Chana Masala

This recipe is incredibly cheap, easy to make in bulk and deliciously vegetarian. What’s not to like? It’s also one of the first Indian dishes I learned to make. There are as many recipes for this as for chocolate chip cookies, if you’ve got a variation or improvement, let me know!

  • 2 cups chick peas
  • 2 cups brown rice, uncooked
  • 2 tbsp sunflower oil (olive oil also works)
  • 1 purple onion, chopped
  • 2 cloves garlic, choppped
  • 1 inch ginger, minced (1 tsp ginger powder also works)
  • 1/2 tsp cumin
  • 1/4 tsp cinnamon
  • 1/4 tsp cayenne pepper
  • 1/8 tsp cloves
  • 2 tbsp masala mix (or curry powder)
  • 1 large potato, chopped
  • 1 tomato, chopped
  • 1 tsp baking soda
  • 1 tsp salt

1. Put the rice in the rice cooker or to boil on the stove top. Prep the onions, garlic, ginger, tomato and potato. Place the oil in a wok or soup pot on medium heat. Add onion and cook until mostly translucent. If using dried chickpeas, begin cooking them.

2. Add the garlic and ginger. Stir on medium for 3 minutes. Add the spices, and a 1/4 c. water.

3. Add the potato and tomato. Cook on medium until the potato softens.

4. Stir in the chickpeas and the baking soda. Stir, add salt to taste and cover for 15 minutes. It should be saucy, if not, add water.

5. Taste, add spices if necessary. Serve over warm rice, with plain yogurt (dahi) if desired.

A note about chickpeas. I generally buy dried chickpeas as they’re cheaper (about half the price of canned ones) and don’t have added preservatives. The downside is that you need to soak them for 24 hours before cooking. Also, they take about an hour of boiling to reach desired tenderness. Unless of course you have a pressure cooker.

Shooting steam is very difficult to take a picture of!

What is a pressure cooker, you ask? My thoughts exactly. When Varun and I were visiting his grandfather, Nanaji, in the village in India, we were sitting on the floor of the kitchen waiting for supper. There were two pots over a fire in the corner. All of the sudden, one pot let off a gush of steam and a loud hiss. I exclaimed, startled. Everyone began laughing at me, including the local who cooked for us. Apparently, this small house with limited electricity on a mountain in India had a piece of  technology I had yet to hear of: a pressure cooker.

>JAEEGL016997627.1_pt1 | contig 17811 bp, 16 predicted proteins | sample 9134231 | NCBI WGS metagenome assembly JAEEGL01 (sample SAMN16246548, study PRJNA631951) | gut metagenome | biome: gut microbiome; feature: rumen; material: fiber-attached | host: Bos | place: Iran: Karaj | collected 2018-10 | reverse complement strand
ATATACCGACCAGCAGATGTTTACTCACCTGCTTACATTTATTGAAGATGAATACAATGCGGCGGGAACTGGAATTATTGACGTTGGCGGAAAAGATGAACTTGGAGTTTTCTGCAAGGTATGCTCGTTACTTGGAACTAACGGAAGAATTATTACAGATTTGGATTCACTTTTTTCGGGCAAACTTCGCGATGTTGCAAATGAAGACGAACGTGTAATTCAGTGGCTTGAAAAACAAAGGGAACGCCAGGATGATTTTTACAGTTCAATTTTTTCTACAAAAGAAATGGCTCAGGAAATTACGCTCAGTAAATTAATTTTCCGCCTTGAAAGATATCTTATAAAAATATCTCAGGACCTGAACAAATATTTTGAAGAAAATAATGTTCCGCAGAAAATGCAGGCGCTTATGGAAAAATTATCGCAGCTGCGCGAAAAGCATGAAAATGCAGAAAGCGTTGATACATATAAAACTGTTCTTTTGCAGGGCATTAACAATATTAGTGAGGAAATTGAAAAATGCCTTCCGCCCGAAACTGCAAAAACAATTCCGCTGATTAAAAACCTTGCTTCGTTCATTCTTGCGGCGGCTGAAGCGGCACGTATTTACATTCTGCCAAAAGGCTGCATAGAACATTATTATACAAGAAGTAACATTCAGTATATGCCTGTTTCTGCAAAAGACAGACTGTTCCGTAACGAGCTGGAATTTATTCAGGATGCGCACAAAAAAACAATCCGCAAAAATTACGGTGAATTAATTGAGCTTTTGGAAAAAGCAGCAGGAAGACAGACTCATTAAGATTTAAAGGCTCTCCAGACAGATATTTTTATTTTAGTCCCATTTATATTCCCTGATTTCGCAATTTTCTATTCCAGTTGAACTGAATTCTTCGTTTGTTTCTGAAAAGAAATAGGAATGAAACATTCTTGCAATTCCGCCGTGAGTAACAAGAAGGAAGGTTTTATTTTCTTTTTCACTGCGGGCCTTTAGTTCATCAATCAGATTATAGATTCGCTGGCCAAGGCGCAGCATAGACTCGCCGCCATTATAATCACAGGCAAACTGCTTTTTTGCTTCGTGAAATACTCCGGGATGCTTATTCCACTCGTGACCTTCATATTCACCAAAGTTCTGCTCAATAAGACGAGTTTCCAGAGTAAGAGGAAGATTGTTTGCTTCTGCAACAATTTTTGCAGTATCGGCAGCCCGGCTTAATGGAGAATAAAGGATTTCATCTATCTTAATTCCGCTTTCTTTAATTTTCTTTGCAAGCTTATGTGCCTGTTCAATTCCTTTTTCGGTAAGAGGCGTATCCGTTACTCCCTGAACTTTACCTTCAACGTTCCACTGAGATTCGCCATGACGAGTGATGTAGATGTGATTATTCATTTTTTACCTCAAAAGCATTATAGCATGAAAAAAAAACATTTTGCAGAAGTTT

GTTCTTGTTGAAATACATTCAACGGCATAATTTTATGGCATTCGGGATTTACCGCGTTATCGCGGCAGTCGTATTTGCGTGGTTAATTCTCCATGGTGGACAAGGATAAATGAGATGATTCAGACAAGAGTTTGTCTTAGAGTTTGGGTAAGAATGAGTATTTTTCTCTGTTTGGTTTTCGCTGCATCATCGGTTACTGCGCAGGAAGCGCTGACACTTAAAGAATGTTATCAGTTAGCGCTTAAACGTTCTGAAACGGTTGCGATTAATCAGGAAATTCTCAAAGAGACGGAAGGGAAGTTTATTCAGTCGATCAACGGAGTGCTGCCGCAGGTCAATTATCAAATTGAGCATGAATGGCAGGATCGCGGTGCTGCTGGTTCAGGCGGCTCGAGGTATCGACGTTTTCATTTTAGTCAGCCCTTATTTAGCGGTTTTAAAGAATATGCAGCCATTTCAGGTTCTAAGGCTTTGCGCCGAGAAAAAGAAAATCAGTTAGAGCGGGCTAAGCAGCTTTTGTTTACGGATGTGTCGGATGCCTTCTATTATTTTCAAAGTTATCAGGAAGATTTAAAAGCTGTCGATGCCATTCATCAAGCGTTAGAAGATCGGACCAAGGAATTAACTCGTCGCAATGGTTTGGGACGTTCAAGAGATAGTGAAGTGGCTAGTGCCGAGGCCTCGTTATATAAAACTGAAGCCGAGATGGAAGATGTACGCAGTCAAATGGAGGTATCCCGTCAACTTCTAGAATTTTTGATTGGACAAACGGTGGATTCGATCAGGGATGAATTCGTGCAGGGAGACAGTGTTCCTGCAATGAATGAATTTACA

In fact, it’s ingenious. Put in beans, chickpeas or potatoes with water, lock on the lid and wait for the appropriate number of whistles. Chickpeas is 4 whistles. Be careful of the steam and do wait for it to cool before taking off the lid!

When we eat Indian food, we often add chopped cilantro when it’s served, as well as plain yogurt. We also eat it with our hands, which Varun says is the best way to enjoy food. Buon Appetito!

4 Comments (+add yours?)

  1. Ryan
    Oct 16, 2010 @ 02:47:25

    Hey Amelia – I just bought a bunch of dried chickpeas yesterday and soaked them, so I’m almost ready to make this.

    Just a question though: what’s the point of the baking soda?


    • Amelia
      Oct 19, 2010 @ 23:05:25

      @Ryan: Hope the recipe turned out well! The baking soda neutralizes the acidity of the tomatoes (the same way you’d add sugar to tomato sauce). How did it go?


  2. jessica
    Mar 14, 2011 @ 11:15:36

    Hey! Made this for my aunt and it was such a hit I am making it again tonight for a big group of friends! Thanks for posting it!


  3. Trackback: Cooking for the Experts « ESL Marriage

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